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Despite the denials, it is hard to shake suspicion of cover-up in foster debacle


Shameful saga: Bizarre decisions in relation to the care of Grace remain unexplained — including the fact she was returned to her foster home in 2009 after being seen at a sexual assault unit. Picture posed.

Shameful saga: Bizarre decisions in relation to the care of Grace remain unexplained — including the fact she was returned to her foster home in 2009 after being seen at a sexual assault unit. Picture posed.

Shameful saga: Bizarre decisions in relation to the care of Grace remain unexplained — including the fact she was returned to her foster home in 2009 after being seen at a sexual assault unit. Picture posed.

THE "unreserved and heartfelt apology" issued by the HSE to former residents of the ‘Grace’ case foster home in the south east was significant but does not represent any line in the sand in the shameful saga.

Two long-delayed reports published during the week examined the mishandling by the health services of physical and sexual abuse allegations at the home where intellectually disabled children were sent for over three decades.

While the reports, by Conal Devine & Associates and Resilience Ireland, did much to flesh out the stories of the residents, they were frustrating reads and leave many questions unanswered.

The cost of the reports and associated legal fees topped €500,000.

Despite this huge spend the truth remains elusive.

Just how the foster and respite home, which operated from the late 1970s until 2013, went unmonitored for long periods of time remains a mystery.

Bizarre decisions in relation to the care of Grace, a mute girl born with microcephaly, are still unexplained.

She was sent to the home in 1989 as an 11-year-old after a planned adoption fell through.

It was supposed to be a short term measure, but she ended up living there for 20 years during which time there were persistent concerns for her well-being and evidence she was being mistreated.

There were several opportunities to find her a residential placement elsewhere which for one reason or another were not acted upon.

The reports detail the existence of huge gaps in the records of the HSE and the former health board. It would appear certain health workers were either unwilling or unable to explain what happened.

While the system in place was undoubtedly chaotic, what went on goes well beyond a systems failure. Individuals who should have acted simply didn’t.

Suspicions, articulated by TDs John Deasy and John McGuinness, of a cover-up are hard to shake, even if this has been repeatedly denied by the HSE.

While the inquiry does its work, other issues flowing from the scandal will play out in the courts and elsewhere.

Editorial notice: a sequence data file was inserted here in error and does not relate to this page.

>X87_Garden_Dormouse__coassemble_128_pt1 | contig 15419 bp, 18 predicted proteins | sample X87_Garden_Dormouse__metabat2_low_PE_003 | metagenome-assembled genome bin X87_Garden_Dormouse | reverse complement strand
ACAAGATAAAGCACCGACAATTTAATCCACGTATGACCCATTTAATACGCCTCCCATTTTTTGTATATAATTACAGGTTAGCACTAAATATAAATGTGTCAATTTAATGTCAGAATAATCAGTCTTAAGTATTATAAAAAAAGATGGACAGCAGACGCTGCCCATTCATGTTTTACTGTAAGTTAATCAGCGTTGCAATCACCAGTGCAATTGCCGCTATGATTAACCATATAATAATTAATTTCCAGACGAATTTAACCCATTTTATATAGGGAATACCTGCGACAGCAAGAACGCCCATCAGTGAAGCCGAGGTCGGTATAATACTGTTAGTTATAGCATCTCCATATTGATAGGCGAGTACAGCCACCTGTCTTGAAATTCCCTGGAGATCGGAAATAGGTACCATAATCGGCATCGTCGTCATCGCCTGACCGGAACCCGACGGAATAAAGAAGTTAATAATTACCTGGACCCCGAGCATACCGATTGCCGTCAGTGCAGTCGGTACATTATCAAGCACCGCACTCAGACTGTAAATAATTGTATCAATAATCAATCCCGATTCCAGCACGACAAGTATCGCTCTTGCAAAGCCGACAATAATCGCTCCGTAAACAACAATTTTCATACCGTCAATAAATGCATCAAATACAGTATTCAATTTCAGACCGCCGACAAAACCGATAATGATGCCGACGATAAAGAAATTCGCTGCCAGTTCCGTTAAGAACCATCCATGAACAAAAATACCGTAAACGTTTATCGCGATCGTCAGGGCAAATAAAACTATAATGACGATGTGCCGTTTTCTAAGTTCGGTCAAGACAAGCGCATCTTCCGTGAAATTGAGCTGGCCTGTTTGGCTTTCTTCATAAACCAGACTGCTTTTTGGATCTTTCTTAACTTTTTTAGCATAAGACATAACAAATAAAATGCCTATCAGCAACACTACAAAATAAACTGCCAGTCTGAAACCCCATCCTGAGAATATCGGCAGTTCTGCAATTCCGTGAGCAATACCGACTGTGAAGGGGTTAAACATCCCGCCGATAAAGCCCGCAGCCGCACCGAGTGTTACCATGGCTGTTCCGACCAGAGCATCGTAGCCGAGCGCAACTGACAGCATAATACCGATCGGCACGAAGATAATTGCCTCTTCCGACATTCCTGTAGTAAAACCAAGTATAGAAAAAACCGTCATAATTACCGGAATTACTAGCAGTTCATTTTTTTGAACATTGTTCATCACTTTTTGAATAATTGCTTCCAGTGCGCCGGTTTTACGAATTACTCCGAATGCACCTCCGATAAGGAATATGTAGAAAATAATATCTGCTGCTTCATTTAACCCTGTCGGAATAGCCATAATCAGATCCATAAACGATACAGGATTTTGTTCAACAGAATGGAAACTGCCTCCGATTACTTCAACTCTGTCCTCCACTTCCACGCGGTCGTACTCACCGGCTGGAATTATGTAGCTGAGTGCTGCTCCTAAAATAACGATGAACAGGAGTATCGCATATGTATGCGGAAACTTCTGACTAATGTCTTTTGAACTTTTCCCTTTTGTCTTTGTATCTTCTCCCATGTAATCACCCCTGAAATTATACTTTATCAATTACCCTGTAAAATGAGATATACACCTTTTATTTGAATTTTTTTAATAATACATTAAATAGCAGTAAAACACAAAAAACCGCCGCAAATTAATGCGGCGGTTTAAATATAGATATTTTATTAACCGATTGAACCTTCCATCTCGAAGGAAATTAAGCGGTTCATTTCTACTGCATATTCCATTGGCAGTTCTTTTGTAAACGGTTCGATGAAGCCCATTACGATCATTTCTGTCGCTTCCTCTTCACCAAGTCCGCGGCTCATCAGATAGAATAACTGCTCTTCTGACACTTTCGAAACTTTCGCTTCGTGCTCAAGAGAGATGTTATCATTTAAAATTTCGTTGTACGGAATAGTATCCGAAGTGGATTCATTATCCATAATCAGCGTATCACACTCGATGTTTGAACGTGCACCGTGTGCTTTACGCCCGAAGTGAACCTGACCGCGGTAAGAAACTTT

One of the whistleblowers who helped bring the case to public attention is suing the HSE for damages, alleging it acted to the detriment to her reputation.

The social worker was one of three people who made protected disclosures highlighting serious lapses in the care of Grace. She claimed in a protected disclosure that figures in the HSE used a "combination of lies, misinformation and obfuscation" to discredit her.

Speaking in the Dáil, Mr Deasy said letters to the High Court, drafted by HSE solicitors at the request of a HSE senior manager, alleged serious misconduct by the whistleblower and asked that she be removed as a court appointed representative for Grace. He said another HSE manager had since provided a signed statement to the effect that information contained in those letters had been fabricated.

The TD said the suspicion was that HSE management, about whom she had made certain allegations, did not want her to have information to which she was legally entitled and did not want her to continue to expose its failures.

A separate High Court case for damages is being taken on behalf of Grace.

The HSE has told the Dáil Public Accounts Committee (PAC) it will not contest the action.

Meanwhile, a garda investigation focussing on whether the "actions or inactions" of certain health service staff amounted to the reckless endangerment of children is gathering pace.

Detectives have been interviewing the families of many of the 40 or so residents of the home in recent months. The current probe is a change in direction from previous investigations, which focussed on the foster family and failed to result in any charges.

Those investigations were hampered by the death of the foster father in 2010 and the passage of time. Files sent to the Director of Public Prosecutions did not result in charges.

There are also likely to be disciplinary investigations at the HSE and Tusla into the actions of 11 staff who were implicated in one way or another by the Devine report.